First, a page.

When ‘Twilight’ leads to ‘Dawn’

  • Ruwan Prasanna’s latest exhibition at SFG

Art is one of the more pleasurable things in life, and good art can be a bright spot in even the darkest of times. Creating a spot of brightness is exactly what artist Ruwan Prasanna hopes to do with his newest solo exhibition “Dawn”.

Dawn, which opens to the public on 12 November at the Saskia Fernando Gallery, is an exhibition that chiefly captures the optimism of dawn and the beauty and freshness of a new day.

Artist Ruwan Prasanna

Ahead of his opening next week, Brunch chatted with Ruwan Prasanna to learn more about how he approaches his art, and what we can expect from Dawn. 

Prasanna’s origin story

An advertising professional by day, Prasanna shared that he’d always been artistic; drawing and pursuing art in school, going on to be selected to study fine arts from the University of Kelaniya, although for various reasons, he was unable to pursue this completely at the time. This was when he first joined the advertising field but feeling that he was still missing an important base of artistic and creative knowledge, he eventually enrolled at the Vibhavi Academy of Fine Arts, the school set up by the illustrious artist Chandraguptha Thenuwara. At the Vibhavi Academy of Fine Arts, Prasanna shared that he was able to receive the training in art that he craved, and which, he says, makes it easier for him to connect with people through his art.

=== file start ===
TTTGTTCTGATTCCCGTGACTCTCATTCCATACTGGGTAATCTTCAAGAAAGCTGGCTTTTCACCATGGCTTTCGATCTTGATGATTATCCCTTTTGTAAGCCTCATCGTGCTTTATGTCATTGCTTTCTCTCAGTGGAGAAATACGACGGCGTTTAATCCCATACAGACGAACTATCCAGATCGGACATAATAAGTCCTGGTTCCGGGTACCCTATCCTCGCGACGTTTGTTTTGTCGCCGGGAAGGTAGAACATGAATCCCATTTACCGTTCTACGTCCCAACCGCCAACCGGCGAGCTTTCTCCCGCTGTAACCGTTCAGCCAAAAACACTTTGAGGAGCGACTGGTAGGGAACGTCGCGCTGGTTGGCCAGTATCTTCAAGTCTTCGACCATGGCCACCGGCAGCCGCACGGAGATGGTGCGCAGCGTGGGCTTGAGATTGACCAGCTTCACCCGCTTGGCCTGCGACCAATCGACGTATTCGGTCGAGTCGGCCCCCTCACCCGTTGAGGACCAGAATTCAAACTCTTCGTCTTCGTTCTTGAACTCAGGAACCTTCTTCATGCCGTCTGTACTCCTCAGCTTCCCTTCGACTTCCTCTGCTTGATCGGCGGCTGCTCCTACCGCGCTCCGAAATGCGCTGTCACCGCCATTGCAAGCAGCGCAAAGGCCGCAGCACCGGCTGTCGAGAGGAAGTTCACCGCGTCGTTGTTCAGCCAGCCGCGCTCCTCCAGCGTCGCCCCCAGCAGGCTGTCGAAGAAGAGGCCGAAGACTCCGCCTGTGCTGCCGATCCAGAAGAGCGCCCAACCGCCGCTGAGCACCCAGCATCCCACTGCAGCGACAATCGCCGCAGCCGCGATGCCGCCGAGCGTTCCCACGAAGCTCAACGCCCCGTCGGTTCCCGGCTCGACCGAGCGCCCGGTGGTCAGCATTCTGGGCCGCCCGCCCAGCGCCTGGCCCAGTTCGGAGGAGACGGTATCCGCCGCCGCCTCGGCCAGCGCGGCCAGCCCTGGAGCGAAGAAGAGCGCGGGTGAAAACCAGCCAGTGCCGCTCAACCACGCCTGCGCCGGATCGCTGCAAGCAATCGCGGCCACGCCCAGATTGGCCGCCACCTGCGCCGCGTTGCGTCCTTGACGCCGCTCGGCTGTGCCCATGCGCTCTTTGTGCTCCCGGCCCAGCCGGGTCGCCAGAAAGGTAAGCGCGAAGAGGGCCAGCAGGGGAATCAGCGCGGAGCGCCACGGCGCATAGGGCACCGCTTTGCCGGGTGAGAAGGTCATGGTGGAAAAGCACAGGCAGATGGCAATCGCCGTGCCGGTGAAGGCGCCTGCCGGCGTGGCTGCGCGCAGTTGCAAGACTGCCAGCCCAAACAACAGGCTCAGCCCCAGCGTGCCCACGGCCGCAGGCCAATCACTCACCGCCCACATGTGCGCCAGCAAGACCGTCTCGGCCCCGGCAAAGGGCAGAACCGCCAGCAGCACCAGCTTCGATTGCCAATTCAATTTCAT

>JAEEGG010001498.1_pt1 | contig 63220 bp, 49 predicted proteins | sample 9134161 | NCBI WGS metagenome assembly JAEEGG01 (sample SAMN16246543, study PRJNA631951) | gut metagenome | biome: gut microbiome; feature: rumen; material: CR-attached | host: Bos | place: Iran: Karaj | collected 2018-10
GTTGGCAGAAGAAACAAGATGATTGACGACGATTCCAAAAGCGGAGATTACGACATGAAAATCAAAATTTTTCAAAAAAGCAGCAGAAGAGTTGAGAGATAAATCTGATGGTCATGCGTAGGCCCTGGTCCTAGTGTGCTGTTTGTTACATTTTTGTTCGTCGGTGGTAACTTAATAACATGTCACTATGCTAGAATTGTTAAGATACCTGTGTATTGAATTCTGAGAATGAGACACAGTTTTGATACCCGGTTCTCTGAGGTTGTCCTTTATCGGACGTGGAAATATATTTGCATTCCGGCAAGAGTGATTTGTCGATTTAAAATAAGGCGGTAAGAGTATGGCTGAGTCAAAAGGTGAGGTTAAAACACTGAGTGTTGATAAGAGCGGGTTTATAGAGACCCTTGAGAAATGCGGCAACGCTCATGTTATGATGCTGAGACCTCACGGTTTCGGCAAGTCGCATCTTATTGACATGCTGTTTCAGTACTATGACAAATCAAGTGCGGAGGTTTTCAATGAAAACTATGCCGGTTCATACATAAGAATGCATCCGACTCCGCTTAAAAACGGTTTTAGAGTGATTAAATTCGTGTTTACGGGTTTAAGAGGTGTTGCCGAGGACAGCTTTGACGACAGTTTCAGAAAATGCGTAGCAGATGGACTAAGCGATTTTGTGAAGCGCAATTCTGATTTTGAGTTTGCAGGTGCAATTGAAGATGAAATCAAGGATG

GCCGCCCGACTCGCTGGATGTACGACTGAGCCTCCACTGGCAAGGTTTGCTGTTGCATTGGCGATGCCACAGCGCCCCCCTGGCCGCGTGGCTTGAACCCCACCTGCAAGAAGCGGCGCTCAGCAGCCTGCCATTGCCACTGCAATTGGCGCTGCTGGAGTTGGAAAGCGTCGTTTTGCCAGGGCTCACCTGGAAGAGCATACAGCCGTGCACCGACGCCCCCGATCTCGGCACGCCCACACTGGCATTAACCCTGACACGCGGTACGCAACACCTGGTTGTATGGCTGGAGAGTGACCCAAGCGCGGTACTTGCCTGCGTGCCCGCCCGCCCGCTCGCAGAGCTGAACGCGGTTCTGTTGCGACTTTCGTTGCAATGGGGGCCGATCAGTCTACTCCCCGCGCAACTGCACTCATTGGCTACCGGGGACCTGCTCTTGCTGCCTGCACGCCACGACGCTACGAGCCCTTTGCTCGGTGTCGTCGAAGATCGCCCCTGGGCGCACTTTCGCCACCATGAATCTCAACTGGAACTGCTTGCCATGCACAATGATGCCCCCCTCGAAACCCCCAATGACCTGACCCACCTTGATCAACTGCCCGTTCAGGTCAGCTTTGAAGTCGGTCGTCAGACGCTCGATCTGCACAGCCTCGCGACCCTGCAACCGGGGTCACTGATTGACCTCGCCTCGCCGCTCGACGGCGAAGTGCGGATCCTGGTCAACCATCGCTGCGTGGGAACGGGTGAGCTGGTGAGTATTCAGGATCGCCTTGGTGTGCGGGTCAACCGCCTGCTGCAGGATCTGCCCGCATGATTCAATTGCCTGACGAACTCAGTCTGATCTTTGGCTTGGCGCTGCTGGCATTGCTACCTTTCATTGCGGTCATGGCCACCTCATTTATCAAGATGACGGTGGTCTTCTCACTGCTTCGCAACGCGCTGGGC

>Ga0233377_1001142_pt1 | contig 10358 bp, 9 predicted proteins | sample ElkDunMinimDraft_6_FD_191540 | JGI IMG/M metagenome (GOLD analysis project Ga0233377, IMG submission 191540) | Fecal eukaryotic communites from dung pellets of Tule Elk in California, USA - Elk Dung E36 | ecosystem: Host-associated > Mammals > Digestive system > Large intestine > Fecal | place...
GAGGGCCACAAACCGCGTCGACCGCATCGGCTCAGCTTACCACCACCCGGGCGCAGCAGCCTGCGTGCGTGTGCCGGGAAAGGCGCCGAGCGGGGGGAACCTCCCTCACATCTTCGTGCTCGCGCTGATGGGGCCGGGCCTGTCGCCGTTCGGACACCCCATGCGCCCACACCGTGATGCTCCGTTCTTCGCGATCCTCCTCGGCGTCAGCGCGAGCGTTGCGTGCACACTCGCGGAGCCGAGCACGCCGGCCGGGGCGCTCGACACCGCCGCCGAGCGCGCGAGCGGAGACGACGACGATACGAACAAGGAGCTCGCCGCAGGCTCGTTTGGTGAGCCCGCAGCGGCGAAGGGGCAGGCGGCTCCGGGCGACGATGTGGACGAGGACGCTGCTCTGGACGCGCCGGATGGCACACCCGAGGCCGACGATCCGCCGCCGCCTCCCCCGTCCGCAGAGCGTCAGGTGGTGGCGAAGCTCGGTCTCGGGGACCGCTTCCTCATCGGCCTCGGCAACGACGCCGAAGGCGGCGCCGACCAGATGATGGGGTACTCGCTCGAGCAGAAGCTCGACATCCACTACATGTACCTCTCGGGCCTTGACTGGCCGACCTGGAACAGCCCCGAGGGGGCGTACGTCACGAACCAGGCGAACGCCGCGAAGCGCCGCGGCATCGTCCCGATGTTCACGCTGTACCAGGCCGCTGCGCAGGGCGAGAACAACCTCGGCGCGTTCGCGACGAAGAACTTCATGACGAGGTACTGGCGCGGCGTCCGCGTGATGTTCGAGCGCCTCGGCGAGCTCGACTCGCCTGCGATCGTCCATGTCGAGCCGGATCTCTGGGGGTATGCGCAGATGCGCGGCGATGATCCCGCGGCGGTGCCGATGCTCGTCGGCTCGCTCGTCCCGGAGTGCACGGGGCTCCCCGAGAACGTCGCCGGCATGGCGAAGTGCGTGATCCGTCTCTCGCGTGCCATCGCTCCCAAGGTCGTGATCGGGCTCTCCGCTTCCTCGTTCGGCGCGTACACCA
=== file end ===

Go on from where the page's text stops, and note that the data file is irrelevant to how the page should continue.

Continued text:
Throughout his career in advertising, Prasanna shared that he never lost his love for art, and in fact, since 2004, would frequently exhibit at the Kala Pola (art market) in Colombo organised by the George Keyt Foundation. Speaking on balancing his art with a demanding career in advertising, Prasanna explained that when he first joined advertising some 12 years ago, before it was entirely transformed by social and digital media, the field was somewhat different. “Most artists worked at ad agencies, I was very happy with the job and easily able to balance two because those in the field were also interested in art and very supportive,” Prasanna said, noting that over the intervening years, he has found that people don’t engage in art as much in the advertising field as they used to, but he still loves being able to work in such a creative industry. 

As a solo artist, Prasanna’s first exhibition took place in 2010, while he was still studying at the Vibhavi Academy of Fine artists, with a collection of paintings showcased at the Paradise Road Galleries, which has been followed by five more solo exhibitions, with his most recent exhibition, “Twilight” being showcased in 2019, albeit somberly, as this exhibition took place just after the 2019 Easter Sunday attacks.

Building a signature style

Artwork from Prasanna’s previous exhibition ‘Twilight’

Prasanna works mainly as an abstract painter and works predominantly on large-scale canvas pieces. Today his work belongs to important private collections, including the Galle Face Hotel, Paradise Road, and Taru Villas amongst other local and international private collectors.

When asked what inspires him as an artist, Prasanna explained that his chief inspiration comes from nature. Originally from Galle, he has very fond memories of the trees, leaves, sunsets and sunrises, and the general landscape of the area, and even to date, though he lives in Colombo, he much prefers to be around nature than concrete. His love for nature is what influences his work.